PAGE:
Perspective For a Combined Use of Humabs and Nucleos(t)ide Analogs for HBV Treatment

Antibodies are usually effective in prophylaxis if given shortly after viral exposure, their efficiency declining after infection. However, highly potent and/or broadly cross-reactive human monoclonal antibodies may counteract viral escape mechanisms and open new avenues for intervention. For instance, potent HIV-1 envelope-specific broadly neutralizing antibodies (super-antibodies) have been identified that may have potential therapeutic applications (42). In chronic hepatitis B, the potential advantage of anti-HBs humAb therapy relies on the possibility to regenerate effective T cell responses in patients with chronic HBV infection whose T cells are dysfunctional as a result of exposure to very large amounts of HBV envelope proteins produced in excess during viral replication. Indeed, removal of circulating HBsAg by neutralizing anti-HBs mAb was reported to rescue the exhausted adaptive immune responses to hepatitis B vaccination, eventually leading to anti-HBs seroconversion in a murine model (43). It may, thus, be possible to apply this concept to treatment of chronic hepatitis B (Figure 1). Notably, a murine anti-HBs mAb was employed to treat hypogammaglobulinemic HBV-infected individuals yielding reduced HBV DNA levels (44). Moreover, a human anti-HBs mAb, alone or in combination with interferon-α, was used in patients with chronic HBV infection, resulting in a substantial decrease in HBsAg titers (45). Interestingly, combination therapy with interferon-α successfully cleared HBsAg. Therefore, combined use with HBV nucleos(t)ide analogs can be definitely envisaged (Figure 2). It is important to emphasize that a potentially dangerous effect of immune complex formation following intravenous injection of monoclonal or polyclonal anti-HBs antibodies in HBsAg positive mice, chimpanzees and human subjects has so far not been convincingly demonstrated. Indeed, no renal complications or immune complex disease has been described in this setting. Similarly, no untoward effects were reported in HBV-infected individuals receiving high doses of polyclonal hepatitis B immunoglobulin (46). It is anyway important, in principle, that anti-HBs humAbs be administered in molar excess to ensure the presence of excess uncomplexed humAbs for effective neutralization and elimination of circulating HBV.

FIGURE 1
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Figure 1. Effect of HBV infection on immune responses. (A) Infected hepatocytes produce and release large amounts of HBV envelope polypeptides also expressed on HB virions which suppress adaptive immune responses. (B) Human monoclonal antibodies specific for HBV envelope proteins (HBs-humAbs) may reduce peripheral protein load allowing restoration of B and T cell-mediated immune responses.

FIGURE 2
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Figure 2. Combined or sequential treatment of chronic HBV infection with HBsAg-specific humAbs and nucleos(t)ide analogs. Patients with chronic HBV infection (gray) can be treated with HBs-humAbs to rescue T and B cell exhaustion caused by HBV envelope proteins, either sequentially or in combination with nucleos(t)ide analogs (NUCs). Reconstitution of HBV-specific adaptive immunity would ultimately increase NUC efficacy and result in viral clearance (green). T-eff, T effector cells.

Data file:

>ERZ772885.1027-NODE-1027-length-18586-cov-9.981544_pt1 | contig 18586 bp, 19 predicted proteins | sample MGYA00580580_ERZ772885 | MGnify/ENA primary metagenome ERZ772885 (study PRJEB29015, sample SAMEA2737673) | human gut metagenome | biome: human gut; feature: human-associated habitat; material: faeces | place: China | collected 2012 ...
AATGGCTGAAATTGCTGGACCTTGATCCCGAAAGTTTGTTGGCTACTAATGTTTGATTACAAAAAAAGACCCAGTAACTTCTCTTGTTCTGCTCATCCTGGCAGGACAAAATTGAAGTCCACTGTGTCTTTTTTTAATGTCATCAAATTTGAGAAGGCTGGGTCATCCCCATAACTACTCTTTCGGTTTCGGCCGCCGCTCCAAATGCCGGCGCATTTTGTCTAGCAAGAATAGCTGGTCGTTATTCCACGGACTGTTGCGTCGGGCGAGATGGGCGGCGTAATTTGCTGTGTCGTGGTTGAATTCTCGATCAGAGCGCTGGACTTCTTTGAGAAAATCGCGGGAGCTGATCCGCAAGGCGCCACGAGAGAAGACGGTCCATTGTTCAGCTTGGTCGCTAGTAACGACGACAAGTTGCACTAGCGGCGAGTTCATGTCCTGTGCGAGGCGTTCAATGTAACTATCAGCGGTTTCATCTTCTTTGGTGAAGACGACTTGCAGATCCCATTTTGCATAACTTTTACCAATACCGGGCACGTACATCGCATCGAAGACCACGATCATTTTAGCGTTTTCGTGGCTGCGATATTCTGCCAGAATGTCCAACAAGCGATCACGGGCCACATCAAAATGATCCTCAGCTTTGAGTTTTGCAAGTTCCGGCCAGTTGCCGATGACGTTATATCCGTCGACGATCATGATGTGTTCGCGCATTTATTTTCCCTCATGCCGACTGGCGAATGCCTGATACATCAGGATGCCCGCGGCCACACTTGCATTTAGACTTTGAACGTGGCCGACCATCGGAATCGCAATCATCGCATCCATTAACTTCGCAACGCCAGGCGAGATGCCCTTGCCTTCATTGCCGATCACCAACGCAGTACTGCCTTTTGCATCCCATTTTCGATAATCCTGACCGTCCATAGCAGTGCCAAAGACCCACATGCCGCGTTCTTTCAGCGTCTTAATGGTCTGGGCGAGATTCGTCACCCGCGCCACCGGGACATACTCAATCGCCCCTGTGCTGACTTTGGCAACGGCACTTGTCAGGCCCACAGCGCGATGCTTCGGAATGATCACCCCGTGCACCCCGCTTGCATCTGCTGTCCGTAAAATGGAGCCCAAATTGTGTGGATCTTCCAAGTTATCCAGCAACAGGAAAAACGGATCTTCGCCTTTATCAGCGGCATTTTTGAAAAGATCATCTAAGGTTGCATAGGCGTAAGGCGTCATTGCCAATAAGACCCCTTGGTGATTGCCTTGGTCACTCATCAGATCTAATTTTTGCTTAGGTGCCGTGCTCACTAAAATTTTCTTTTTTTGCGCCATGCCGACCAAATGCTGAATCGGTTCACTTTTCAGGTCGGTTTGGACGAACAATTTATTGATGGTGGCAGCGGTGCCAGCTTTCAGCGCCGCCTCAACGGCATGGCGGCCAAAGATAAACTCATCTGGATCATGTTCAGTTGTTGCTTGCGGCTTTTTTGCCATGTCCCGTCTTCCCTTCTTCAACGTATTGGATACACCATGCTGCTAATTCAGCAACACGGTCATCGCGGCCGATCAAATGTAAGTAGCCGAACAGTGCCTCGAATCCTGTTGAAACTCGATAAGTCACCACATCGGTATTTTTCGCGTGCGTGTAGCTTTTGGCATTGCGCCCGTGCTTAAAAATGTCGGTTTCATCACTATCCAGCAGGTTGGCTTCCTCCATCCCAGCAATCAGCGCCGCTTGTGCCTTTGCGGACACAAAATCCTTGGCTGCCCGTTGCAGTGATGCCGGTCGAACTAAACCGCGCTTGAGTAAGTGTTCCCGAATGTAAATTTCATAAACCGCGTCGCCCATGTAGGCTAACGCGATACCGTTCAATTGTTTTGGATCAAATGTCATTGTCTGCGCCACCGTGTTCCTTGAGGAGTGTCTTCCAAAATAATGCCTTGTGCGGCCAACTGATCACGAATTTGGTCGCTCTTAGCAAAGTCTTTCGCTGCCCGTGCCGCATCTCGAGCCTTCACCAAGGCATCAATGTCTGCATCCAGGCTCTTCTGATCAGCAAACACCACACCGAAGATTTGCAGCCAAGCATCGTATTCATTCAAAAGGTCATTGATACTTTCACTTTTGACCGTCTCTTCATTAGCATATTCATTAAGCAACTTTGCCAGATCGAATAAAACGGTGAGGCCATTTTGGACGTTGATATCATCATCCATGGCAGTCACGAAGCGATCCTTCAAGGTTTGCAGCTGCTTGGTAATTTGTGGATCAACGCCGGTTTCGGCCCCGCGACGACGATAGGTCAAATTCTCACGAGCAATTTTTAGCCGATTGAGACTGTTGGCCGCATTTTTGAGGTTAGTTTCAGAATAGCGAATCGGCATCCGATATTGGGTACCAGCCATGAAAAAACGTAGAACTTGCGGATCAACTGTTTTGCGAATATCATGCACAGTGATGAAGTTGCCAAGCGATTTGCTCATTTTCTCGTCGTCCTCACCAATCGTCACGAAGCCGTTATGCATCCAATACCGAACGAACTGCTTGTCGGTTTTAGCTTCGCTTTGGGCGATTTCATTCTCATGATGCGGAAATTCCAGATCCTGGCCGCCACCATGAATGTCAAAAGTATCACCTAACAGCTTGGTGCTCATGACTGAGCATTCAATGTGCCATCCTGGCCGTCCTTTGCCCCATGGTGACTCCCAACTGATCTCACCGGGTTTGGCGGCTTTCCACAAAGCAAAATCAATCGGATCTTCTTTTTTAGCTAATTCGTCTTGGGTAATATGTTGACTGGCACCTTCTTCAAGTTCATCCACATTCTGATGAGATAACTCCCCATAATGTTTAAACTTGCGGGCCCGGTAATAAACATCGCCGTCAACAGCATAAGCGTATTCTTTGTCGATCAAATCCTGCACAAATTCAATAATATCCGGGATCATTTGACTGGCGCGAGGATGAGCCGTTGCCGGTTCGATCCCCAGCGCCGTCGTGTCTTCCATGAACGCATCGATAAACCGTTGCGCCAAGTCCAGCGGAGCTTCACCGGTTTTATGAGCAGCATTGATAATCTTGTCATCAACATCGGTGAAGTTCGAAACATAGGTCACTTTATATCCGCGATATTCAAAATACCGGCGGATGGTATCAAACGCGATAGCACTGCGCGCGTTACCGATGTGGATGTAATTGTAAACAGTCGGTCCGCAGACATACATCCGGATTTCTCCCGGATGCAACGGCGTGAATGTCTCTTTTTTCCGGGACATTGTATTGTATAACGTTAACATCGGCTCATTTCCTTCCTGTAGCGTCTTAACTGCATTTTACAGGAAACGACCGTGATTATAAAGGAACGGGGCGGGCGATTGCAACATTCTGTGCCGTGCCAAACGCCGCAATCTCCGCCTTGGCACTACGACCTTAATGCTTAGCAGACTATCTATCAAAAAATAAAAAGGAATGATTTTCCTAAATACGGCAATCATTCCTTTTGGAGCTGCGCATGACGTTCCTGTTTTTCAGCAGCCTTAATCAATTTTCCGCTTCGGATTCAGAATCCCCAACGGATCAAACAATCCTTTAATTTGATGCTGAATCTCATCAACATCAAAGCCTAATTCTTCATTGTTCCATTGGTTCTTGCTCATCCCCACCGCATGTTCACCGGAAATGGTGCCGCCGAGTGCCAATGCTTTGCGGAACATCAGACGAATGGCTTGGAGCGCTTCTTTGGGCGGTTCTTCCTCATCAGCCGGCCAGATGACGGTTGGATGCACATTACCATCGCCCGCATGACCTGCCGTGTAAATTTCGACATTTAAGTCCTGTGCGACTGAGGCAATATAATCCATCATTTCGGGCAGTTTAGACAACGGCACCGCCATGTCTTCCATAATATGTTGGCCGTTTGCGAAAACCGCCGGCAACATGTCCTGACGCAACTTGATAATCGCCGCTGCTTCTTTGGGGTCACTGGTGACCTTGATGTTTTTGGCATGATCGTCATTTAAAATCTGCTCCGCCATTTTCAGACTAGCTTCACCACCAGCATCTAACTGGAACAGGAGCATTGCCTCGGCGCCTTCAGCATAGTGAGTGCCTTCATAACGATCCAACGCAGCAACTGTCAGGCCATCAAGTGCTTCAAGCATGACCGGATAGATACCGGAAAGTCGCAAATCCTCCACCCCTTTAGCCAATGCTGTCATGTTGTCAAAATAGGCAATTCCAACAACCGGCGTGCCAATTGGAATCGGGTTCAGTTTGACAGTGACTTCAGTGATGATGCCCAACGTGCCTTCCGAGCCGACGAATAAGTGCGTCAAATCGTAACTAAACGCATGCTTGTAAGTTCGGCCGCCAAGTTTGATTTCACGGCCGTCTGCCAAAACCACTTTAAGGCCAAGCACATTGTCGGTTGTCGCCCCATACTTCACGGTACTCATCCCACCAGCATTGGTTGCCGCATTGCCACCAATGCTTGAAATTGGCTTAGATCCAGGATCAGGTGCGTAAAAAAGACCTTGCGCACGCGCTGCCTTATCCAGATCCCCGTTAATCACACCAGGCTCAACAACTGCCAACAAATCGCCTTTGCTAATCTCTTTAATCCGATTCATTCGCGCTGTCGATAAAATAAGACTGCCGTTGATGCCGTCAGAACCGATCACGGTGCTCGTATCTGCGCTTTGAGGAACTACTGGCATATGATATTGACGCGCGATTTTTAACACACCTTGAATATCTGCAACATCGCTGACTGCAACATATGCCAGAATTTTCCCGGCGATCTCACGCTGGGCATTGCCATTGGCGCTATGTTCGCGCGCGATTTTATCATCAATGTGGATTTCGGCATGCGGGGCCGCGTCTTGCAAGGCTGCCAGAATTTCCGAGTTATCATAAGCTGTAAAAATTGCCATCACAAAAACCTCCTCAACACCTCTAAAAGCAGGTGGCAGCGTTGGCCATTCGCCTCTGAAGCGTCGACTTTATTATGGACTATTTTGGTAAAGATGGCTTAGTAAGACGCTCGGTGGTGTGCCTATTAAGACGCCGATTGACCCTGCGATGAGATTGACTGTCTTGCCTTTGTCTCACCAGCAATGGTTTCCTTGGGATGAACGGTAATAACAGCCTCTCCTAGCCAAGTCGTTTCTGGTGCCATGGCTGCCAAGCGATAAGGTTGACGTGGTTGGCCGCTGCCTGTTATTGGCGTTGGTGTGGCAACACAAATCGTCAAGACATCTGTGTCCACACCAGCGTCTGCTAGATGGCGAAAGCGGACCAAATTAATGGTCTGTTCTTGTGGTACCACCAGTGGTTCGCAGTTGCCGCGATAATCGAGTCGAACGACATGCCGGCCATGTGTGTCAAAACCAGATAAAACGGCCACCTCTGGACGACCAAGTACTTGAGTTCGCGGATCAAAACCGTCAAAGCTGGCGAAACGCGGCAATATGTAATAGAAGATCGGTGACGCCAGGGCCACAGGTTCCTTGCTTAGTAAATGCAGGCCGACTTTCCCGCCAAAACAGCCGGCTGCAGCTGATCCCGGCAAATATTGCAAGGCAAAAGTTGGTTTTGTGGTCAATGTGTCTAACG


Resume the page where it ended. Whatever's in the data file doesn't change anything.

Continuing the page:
Cooperation between the humoral and cellular arms of adaptive immunity is required for efficient elimination of pathogens. To this end, antiviral humAbs can be exploited to mediate antibody-dependent cell-mediated cytotoxicity (ADCC), which takes place via specific receptors recognizing the Fc fragment of IgGs (FcγRs) expressed on the membrane of several cells involved in innate and adaptive immune responses. The FcγR family includes several classes of receptors that show different affinity for the Fc fragment. One of these, the low affinity FcγRIII (CD16), is the most potent activating receptor of NK cells mediating ADCC (47). To evaluate the potential to mediate ADCC, an assay has been developed to measure the ability of antiviral IgG triggering activation of cells expressing Fcγ receptors (48). This is obtained by the interaction of chimeric Fcγ receptors with immune complexes formed on the surface of IgG-coated target cells resulting in FcγR-mediated activation, which makes use of IL-2 secretion by a mouse hybridoma as a surrogate readout. It is thus possible to screen different humAbs for their potential to efficiently mediate ADCC. Whether ADCC plays a role in the setting of HBV infection is presently unclear, but would also depend on the ability of NK cells and other innate lymphoid cells to perform this function, as well as on the affinity of FcγRIII (CD16). Of note, studies using a mAb targeting a linear epitope (aa 119–125 of HBsAg on the first loop N-terminus located at the major hydrophilic region of HBsAg) promoted HBV clearance and blockade of viral infection (49). Even more interestingly, other humAbs targeting the NTCP-binding site of preS1 (50) were able to reduce HBV DNA and HBsAg levels in murine models of established HBV infection and efficiently mediated ADCC, which was abolished when these antibodies were engineered in the Fc to prevent binding to FcγRs.